Oil majors have reduced their…
Macro-economic fears continue to rule…
China must shut down by 2045 at the latest all coal power plants operating without carbon capture if Beijing is to meet its goal to become “carbon neutral” by 2060, researchers said on Thursday.
The new report, published today by Energy Foundation China, features contributions from 21 authors from 8 different organizations, and was led by Energy Foundation China and coordinated by the Center for Global Sustainability at the University of Maryland.
“Through an immediate halt of new construction of coal-fired power plants, rapid retirements of a small portion of old, dirty, inefficient coal plants in the near term, and gradually reduced utilization for operating plants, China can phase out coal power generation without CCUS by around 2040-2045, when the majority of existing plants reach a 30- year lifetime,” the authors of the report wrote.
“Taking actions like phasing out coal power in lieu of renewable energy or transitioning to low-carbon transportation will support other development goals such as improved air quality and international science and technology leadership,” Leon Clarke, Research Director of the Center for Global Sustainability at the University of Maryland, said in a statement.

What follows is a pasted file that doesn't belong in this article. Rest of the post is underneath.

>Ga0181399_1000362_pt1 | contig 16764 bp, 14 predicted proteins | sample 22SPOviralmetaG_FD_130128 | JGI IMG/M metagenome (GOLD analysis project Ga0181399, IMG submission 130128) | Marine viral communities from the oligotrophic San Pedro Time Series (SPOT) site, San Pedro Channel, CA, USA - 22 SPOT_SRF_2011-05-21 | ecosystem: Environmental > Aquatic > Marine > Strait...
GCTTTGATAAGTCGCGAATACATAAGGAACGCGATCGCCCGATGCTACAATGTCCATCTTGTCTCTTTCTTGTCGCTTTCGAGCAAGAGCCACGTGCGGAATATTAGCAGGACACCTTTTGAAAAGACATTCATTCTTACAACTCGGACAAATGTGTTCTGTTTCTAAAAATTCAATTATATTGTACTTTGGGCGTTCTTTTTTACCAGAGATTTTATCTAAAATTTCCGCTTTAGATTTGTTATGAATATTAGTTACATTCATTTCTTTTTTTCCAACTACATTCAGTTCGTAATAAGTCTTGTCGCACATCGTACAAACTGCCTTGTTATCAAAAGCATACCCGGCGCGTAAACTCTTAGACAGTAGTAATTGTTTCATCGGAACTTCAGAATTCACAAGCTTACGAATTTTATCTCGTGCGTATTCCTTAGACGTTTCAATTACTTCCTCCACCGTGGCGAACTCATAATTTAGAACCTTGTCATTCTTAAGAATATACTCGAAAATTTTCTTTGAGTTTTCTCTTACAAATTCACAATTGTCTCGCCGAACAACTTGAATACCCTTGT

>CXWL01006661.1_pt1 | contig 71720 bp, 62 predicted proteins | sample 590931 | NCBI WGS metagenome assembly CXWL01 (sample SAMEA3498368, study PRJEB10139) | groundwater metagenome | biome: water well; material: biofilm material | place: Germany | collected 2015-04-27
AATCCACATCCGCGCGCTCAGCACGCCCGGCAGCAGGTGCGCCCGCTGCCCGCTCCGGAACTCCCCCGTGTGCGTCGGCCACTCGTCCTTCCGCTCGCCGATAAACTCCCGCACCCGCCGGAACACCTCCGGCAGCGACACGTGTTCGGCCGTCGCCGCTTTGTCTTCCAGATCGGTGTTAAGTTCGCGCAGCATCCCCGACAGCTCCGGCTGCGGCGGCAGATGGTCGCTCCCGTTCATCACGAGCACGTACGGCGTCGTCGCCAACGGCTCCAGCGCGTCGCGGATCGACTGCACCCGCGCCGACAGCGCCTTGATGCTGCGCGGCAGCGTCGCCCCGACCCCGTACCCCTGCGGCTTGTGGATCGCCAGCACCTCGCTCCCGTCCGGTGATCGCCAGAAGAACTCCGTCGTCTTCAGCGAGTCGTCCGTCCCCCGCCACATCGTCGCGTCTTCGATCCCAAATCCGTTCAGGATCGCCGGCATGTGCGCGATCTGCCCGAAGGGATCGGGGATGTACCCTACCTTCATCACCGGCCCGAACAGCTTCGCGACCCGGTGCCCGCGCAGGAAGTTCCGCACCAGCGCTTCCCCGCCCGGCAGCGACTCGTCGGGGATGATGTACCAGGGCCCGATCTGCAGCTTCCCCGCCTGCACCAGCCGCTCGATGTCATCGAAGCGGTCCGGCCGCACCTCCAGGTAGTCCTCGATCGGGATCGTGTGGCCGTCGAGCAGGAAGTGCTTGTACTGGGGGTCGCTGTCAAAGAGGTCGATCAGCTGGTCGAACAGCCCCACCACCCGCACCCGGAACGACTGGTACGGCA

Yet, coal continues to play an essential role in China’s energy mix, accounting for 58 percent of China’s total primary energy consumption in 2019. China, the world’s top coal consumer, uses a lot of coal in electricity generation, steel and cement production, chemicals, and buildings, the report said.
China needs to start phasing out coal now if it wants to meet its carbon-neutrality goals, but this could be a challenge in the near term because many regions in the country rely heavily on coal for economic activity and employment, according to the report.
China continues to approve coal-fired capacity, contributing to the rise in the world’s net capacity additions of coal-fired power generation in 2019 for the first time since 2015.
By Charles Kennedy for Oilprice.com
More Top Reads From Oilprice.com:
Charles is a writer for Oilprice.com